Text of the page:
The media has played a very huge role in covering the COVID-19 pandemic since the first case was reported in China on 31 December 2019. The media from all over the world was and still is, very instrumental in its communication role in informing the masses about COVID-19, even as new information about the virus continues to emerge.
With the rise in digital media, online publications have taken the center stage in sharing real-time information data about the virus, making it a more convenient medium for many people.
In this article we talk about the role of the media in containing the COVID-19 pandemic
Information and facts
On 31st December 2019, the Chinese Authorities alerted the World Health Organization (WHO) of a ‘mystery pneumonia’ in Wuhan, China.
In January 2020, the COVID-19 outbreak was already widely-known and positive cases started being reported from other countries other than China. By March 2020, huge positive cases of COVID-19 were already dominating the news headlines across global media outlets.
The media was also becoming more and more informed about the virus and were reporting on each and every emerging aspect of it. When it was confirmed that the virus was being spread through human contact with an infected person, preventive measures such as social distancing, regular washing of hands, sanitizing and wearing of face masks were put in place, to minimize the spread of the virus and save lives. The masses had to be widely informed about these containment measures. The media took up its communication and dissemination of information role and graciously started spreading the gospel of social distancing, sanitizing, washing hands and wearing masks. A Lot of campaigns were done to help people understand that they had to strictly follow these measures to contain the spread of the virus. True to say that after people started following these measures, the numbers started to significantly drop.
At the same time, it was challenging to keep up with the amount of misinformation that was equally spreading all over; from the 5G conspiracy theories, Bill Gates involvements and with some claims that the virus was created as a biological weapon. It’s unfortunate that some media outlets still published these misinformations before fact-checking. Social media outlets also played a huge role spreading misconstrued and confusing information about the COVID-19.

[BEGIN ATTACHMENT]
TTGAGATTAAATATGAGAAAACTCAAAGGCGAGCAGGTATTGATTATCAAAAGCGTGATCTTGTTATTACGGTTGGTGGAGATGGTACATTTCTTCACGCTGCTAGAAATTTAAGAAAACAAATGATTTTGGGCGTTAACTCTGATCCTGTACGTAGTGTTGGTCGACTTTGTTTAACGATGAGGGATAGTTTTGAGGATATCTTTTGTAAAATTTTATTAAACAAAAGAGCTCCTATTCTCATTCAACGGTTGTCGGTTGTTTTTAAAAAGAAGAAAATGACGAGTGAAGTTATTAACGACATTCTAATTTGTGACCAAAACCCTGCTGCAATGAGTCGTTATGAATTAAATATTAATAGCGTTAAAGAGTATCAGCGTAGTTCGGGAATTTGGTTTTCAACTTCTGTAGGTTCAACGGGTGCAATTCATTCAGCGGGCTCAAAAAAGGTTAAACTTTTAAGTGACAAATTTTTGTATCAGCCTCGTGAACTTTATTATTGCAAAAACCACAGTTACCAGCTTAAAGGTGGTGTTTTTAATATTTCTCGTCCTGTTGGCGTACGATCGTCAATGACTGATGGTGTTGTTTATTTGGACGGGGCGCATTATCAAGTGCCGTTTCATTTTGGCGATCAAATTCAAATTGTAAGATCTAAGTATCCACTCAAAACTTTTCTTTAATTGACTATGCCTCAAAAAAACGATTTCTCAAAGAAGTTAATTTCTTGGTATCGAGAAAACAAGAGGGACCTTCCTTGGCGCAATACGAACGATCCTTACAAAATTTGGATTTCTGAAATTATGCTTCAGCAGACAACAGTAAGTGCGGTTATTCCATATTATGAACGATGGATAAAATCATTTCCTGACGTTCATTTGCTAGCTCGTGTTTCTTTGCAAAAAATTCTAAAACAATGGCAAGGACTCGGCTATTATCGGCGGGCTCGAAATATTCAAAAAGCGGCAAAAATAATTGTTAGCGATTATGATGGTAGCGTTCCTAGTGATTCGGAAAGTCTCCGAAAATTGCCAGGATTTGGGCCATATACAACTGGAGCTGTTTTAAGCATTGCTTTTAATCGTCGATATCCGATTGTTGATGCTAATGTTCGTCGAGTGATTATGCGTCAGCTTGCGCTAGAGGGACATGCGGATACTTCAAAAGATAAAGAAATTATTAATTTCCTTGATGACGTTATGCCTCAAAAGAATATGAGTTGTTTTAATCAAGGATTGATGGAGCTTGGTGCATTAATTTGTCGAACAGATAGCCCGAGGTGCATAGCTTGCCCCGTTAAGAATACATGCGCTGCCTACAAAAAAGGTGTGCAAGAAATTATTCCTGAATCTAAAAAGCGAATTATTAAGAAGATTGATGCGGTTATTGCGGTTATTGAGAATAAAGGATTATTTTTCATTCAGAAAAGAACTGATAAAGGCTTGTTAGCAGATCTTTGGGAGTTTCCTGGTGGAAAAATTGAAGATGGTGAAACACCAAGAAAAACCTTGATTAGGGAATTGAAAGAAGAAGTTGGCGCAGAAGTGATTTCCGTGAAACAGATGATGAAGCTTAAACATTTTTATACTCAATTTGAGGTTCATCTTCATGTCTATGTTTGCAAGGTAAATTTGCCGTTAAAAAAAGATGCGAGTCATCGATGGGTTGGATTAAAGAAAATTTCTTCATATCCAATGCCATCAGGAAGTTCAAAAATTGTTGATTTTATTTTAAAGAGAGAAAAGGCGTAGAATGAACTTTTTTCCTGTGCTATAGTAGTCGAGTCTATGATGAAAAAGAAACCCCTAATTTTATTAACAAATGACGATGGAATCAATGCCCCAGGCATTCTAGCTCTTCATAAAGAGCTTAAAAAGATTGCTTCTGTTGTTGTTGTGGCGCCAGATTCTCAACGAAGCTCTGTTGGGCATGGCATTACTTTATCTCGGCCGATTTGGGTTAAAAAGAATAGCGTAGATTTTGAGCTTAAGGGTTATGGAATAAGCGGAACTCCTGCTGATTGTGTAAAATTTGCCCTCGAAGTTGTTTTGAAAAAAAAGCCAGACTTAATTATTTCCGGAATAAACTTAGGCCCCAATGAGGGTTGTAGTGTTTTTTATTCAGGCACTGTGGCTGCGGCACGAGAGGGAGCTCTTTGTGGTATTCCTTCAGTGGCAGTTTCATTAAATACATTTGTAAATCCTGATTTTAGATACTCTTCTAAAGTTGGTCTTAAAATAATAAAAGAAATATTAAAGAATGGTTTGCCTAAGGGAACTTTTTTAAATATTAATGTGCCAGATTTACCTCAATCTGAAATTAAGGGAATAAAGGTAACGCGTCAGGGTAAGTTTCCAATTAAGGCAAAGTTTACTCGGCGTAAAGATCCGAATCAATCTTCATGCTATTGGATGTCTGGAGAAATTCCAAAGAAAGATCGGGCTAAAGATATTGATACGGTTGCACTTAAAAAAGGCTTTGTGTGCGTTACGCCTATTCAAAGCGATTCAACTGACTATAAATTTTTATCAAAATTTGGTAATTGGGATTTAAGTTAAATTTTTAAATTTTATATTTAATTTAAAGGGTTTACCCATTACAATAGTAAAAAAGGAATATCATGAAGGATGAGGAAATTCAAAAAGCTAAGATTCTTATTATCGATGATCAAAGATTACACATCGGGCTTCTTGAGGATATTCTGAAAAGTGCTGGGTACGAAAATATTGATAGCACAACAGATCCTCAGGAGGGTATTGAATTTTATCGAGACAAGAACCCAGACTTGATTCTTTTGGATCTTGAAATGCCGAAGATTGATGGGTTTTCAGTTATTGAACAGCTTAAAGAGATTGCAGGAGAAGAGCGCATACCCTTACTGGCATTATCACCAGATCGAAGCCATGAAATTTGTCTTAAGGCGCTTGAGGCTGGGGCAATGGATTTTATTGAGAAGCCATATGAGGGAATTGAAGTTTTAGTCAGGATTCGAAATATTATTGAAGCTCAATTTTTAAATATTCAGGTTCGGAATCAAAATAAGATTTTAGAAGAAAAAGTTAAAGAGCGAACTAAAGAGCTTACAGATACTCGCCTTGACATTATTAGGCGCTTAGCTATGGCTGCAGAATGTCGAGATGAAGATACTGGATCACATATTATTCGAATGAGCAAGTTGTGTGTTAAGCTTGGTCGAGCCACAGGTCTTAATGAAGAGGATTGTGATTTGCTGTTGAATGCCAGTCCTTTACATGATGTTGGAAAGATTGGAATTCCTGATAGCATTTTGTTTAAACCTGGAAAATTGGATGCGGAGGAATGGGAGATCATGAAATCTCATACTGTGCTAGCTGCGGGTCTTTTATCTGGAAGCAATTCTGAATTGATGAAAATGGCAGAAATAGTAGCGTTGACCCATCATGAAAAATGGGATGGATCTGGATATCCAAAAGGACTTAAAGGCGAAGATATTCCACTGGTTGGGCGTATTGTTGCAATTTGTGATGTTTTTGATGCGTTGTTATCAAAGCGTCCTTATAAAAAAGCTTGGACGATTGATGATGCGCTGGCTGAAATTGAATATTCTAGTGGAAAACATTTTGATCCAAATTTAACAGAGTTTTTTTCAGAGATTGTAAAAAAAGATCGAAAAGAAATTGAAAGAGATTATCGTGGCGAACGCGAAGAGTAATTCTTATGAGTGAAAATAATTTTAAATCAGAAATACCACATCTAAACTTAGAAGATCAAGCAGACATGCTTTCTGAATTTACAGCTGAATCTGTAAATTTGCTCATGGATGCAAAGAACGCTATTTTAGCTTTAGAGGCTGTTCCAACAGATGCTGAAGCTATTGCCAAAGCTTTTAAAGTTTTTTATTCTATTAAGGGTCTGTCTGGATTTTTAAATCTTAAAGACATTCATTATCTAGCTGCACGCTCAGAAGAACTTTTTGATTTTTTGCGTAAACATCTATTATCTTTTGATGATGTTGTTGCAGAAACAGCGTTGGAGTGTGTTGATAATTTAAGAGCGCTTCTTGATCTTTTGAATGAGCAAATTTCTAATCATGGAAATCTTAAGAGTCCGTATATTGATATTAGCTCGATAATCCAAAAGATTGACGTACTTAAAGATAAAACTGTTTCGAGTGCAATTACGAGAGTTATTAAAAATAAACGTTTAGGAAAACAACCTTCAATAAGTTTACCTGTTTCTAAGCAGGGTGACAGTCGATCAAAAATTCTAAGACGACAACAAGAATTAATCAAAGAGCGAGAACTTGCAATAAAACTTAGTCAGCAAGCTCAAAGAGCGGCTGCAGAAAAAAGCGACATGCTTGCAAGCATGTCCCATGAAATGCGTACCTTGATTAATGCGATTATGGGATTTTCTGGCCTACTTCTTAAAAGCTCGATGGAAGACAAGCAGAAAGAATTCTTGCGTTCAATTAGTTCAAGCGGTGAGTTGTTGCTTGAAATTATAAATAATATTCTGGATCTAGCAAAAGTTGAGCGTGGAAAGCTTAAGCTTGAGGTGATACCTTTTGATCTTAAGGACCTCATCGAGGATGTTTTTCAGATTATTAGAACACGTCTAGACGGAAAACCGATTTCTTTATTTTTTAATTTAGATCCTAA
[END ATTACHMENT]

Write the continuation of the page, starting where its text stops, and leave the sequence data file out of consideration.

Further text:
The WHO, in an effort to stop the spread of misinformation about COVID-19, hosted a webinar by representatives from the International Federation of Red Cross and Red Crescent Societies (Geneva, Switzerland), BBC Media Action (London, UK), Internews (CA, USA) and urged media houses to stick to reporting accurate information about the virus. Journalists were urged to keep up to date with the outbreak using reliable data from respective health departments and the WHO, and to fact-check information for credibility.
The media houses took up this challenge and even started providing infographics breaking down the number of tested cases. Some even went ahead and exposed governments mishandling COVID-19 resources and how citizens were being treated in quarantine.
By doing so, the media ensured governments were being held accountable.
By providing factual, reliable and credible information, governments, health workers, scientists, researchers and the general public are put into the light on what is exactly happening, thereby making it easier to find a solution.
COVID-19 and new Media
‘’The production and distribution of news has filtered beyond the traditional newsroom, enabled by digital technologies. Free from legacy media hierarchies and business models, the producers of this content are building audiences and exposing them to a wider range of news perspectives and story approaches.’’ Wambui Wamunyu, a Senior Lecturer in Media Studies, Daystar University wrote in an article published on The Conversation.
These online media platforms are still doing their best to keep us informed about the virus. A pressing problem with this new media was however the spread of misinformation which has always been so common in the political sphere but also found its way in healthcare, especially regarding Covid and vaccination.
Social media platforms such as YouTube, Facebook and Twitter provided direct access to an unprecedented amount of content and amplified rumours and questionable information about COVID-19. In fact, in China, the country is facing a huge challenge in tackling COVID-19 misinformation on social media.
Despite all this, these digital media platforms were still crucial communication tools for information generation, dissemination and consumption. These platforms were used to communicate health information to the general public during the pandemic.
Bottom line, as the COVID-19 pandemic continues to take a toll on most countries across the world, media houses and online publications need to play their role in educating the public. They need to use their power to disseminate crucial information about the virus to the public.